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In October 1918, the Association for Applied Botany in Hamburg hosted an unusual banquet. Served on tablecloths made of lupine fiber: lupine soup, lupine beef steak fried in lupine oil followed by lupine cheese and a strong lupine schnapps at the end. This heavy lupine-heavy menu was a subtle hint to the politicians that the pretty yellow, white and blue flowering plant has enormous potential. But the post-war shortage of food and raw materials was resolved so quickly that nothing came of the large-scale cultivation in Germany that the botanists had hoped for.
The bean-like seeds of the lupine have absolute star qualities that should be enough for the big breakthrough. With 35 percent and more, its protein content almost reaches that of soybeans, it contains up to 10 percent oil and, in addition, considerable amounts of vitamins A1, B1 and B2. Lupine protein can even improve cholesterol levels, at least if you eat it in large quantities. It is also easy to care for in cultivation. It collects the required nitrogen from the air and grows easily on light sandy soils, even in cool climates.
The fact that the lupine stands out more as a pretty flower on freeway entrances than through large-scale cultivation has to do with some special properties that are not well received by farmers. The yields are usually quite modest and are very fluctuating. Even more serious is their susceptibility to the so-called focal spot disease, which can halve the already modest yields. Nevertheless, agricultural scientists continue to tinker with the career of the undemanding legume.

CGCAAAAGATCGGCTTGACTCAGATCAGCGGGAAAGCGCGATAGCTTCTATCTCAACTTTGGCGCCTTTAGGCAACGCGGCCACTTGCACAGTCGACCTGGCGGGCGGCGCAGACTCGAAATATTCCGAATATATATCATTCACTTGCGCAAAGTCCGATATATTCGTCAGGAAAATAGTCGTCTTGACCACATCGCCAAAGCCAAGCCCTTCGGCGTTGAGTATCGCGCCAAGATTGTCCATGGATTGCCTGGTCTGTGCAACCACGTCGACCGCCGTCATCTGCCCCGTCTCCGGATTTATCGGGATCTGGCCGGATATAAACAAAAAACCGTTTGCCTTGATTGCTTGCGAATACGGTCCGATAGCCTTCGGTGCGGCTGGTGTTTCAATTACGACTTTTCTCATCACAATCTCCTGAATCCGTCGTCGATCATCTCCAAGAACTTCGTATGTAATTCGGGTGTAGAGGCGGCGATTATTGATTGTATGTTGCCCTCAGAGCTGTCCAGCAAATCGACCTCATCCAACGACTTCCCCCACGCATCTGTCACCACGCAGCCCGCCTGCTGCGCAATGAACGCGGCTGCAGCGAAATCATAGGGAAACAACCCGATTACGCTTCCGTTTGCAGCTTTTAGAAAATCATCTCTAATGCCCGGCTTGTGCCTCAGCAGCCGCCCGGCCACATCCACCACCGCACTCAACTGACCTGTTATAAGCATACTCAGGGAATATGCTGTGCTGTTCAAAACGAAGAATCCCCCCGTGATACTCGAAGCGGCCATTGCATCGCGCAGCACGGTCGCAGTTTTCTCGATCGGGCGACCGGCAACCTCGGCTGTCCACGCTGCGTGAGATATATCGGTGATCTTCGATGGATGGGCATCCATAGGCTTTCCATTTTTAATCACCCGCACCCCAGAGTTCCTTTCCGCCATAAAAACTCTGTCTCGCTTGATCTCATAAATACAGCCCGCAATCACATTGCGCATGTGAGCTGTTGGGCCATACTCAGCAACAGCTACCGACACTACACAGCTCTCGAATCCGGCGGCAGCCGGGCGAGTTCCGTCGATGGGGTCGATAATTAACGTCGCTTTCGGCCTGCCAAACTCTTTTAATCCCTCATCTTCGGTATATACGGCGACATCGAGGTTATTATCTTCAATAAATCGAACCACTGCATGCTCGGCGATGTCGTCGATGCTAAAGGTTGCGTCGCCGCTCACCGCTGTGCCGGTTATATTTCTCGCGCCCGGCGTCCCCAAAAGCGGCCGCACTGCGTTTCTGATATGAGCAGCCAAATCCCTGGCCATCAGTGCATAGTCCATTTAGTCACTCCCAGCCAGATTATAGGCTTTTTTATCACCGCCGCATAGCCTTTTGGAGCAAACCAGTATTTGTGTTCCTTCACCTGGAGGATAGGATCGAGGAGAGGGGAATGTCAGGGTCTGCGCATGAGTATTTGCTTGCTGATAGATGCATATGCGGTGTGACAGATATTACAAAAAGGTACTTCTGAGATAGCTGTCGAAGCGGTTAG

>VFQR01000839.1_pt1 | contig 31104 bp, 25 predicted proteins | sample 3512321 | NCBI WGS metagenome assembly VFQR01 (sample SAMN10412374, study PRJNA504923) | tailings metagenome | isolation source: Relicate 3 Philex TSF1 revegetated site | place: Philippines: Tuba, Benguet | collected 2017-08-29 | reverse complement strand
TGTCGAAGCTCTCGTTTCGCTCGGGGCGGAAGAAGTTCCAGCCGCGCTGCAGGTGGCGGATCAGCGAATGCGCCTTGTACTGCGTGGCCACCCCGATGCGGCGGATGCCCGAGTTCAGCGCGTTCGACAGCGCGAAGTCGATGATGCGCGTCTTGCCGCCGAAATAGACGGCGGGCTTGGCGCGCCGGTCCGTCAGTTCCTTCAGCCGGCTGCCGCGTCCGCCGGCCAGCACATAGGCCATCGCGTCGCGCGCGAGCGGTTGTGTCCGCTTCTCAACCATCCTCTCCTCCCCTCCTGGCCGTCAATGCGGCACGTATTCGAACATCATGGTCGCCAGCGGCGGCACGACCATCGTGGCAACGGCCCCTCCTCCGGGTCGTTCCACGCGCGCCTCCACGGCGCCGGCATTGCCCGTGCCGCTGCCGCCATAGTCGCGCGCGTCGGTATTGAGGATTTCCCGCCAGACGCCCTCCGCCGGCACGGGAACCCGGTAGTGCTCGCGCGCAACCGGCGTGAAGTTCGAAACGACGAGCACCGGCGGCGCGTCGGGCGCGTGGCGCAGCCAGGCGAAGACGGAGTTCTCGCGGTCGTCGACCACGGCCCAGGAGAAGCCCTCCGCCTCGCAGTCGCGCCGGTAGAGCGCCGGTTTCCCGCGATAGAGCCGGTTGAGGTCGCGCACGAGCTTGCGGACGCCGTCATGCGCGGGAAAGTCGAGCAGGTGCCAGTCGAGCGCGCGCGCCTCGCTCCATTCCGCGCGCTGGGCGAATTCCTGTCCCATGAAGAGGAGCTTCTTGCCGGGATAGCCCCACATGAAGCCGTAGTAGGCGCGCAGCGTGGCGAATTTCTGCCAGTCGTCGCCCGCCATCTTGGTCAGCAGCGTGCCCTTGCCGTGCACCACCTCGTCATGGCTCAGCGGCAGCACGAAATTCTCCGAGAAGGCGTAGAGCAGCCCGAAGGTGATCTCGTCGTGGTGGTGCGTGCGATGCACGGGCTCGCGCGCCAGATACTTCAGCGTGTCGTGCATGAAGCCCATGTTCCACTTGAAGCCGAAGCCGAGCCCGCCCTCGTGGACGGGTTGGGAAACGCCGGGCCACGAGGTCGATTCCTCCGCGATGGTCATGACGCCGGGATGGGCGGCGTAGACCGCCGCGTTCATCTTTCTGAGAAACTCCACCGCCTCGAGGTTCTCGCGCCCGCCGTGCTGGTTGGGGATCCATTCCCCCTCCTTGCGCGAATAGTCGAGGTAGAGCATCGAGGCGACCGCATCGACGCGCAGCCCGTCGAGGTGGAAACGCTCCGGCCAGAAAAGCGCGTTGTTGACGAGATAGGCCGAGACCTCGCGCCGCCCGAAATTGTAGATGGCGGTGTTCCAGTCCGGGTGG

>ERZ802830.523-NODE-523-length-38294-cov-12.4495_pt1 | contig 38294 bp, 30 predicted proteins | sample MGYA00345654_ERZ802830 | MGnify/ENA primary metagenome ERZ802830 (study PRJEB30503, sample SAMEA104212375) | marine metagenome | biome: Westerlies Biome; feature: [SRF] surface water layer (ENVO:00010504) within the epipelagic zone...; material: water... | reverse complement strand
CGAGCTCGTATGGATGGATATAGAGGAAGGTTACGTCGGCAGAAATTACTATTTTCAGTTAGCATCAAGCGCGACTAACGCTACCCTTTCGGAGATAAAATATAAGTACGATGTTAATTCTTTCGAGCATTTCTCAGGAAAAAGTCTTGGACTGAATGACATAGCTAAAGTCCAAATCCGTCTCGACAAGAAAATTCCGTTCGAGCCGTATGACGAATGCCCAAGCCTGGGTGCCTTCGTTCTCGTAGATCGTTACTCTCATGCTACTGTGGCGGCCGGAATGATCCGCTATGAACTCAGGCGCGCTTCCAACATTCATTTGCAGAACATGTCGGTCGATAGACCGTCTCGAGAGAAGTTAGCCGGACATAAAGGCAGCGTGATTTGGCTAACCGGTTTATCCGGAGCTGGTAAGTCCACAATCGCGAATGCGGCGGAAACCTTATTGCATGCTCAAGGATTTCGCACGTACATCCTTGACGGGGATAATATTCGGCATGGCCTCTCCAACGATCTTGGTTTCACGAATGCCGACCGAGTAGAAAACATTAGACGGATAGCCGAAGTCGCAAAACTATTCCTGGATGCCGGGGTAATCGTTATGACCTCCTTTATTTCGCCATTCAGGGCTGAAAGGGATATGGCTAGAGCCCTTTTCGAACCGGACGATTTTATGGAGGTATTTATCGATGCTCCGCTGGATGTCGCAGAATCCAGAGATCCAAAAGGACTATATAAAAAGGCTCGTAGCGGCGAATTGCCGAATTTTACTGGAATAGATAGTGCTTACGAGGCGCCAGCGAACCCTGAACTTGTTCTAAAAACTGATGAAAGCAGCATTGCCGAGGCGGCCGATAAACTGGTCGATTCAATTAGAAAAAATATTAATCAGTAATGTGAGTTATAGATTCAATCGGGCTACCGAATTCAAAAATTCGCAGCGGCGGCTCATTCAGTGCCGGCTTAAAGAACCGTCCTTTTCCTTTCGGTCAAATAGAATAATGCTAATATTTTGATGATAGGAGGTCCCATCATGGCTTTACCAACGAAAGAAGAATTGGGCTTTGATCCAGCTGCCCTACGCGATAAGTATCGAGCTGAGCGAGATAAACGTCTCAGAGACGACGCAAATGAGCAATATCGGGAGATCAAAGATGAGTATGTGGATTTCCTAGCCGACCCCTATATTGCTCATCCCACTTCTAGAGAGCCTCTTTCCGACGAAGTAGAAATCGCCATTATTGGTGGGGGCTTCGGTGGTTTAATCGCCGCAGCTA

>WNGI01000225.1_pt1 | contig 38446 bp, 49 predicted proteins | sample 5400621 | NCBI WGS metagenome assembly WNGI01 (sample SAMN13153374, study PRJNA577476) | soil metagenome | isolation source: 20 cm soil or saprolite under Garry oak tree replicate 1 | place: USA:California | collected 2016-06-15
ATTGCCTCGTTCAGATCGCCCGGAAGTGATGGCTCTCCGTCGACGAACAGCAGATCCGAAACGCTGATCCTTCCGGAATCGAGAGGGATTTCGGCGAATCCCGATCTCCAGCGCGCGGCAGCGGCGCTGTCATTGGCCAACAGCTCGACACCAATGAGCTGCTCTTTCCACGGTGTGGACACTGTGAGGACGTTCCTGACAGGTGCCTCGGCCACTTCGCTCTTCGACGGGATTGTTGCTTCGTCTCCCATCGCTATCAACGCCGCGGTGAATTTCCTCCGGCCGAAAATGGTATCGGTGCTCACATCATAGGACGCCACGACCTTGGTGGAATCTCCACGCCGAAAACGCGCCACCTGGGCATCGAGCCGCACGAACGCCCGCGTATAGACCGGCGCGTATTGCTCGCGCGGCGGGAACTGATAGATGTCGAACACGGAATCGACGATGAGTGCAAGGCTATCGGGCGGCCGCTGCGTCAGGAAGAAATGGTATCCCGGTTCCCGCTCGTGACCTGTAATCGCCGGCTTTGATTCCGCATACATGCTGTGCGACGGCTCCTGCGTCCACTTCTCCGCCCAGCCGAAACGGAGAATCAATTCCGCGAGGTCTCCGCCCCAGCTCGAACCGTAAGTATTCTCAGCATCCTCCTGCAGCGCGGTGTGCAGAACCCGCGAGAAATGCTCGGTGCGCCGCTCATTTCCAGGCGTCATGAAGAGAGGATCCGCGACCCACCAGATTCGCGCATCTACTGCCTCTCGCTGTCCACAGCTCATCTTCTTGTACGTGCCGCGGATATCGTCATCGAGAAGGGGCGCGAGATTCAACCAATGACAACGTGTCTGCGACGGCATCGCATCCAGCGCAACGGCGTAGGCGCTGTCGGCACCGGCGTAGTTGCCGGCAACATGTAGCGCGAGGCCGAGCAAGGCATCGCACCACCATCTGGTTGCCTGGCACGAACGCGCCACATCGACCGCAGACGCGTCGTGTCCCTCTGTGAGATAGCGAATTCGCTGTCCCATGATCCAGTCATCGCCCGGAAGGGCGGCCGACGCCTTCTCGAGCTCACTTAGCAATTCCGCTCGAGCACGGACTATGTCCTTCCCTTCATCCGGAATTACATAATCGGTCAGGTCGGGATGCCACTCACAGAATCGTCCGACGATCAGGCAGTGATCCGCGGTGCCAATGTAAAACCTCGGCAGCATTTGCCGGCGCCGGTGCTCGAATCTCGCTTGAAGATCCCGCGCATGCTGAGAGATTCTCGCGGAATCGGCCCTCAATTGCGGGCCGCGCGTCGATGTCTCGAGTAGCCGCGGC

In the meantime, it has been possible to grow sweet lupins without bitter substances, which previously had to be removed using complex processes. The fight against focal spot disease was also successful, at least for the blue lupine there are now resistant varieties. This is also the reason why blue lupins are cultivated almost exclusively today.
Developments in the food industry are also promising. The high-quality protein is ideal as a meat substitute, for example for Viennese sausages, liver sausage or Lyoner and could theoretically also replace soy as the basis for tofu. Even a lupine ice cream made it into the freezers of German supermarkets. For other products, however, consumers are still waiting for strong demand, although experts certify that the protein has an excellent taste.
But obviously something has got going in recent years. After decades of declining acreage, farmers have been using lupine again for two years, especially in Mecklenburg-Western Pomerania and Brandenburg. In the past year alone, the acreage increased by almost 40 percent compared to 2014 to around 30,000 hectares. That's not much compared to wheat or corn, but maybe the beginning of the big breakthrough of lupine. She deserved it. Jürgen Beckhoff, aid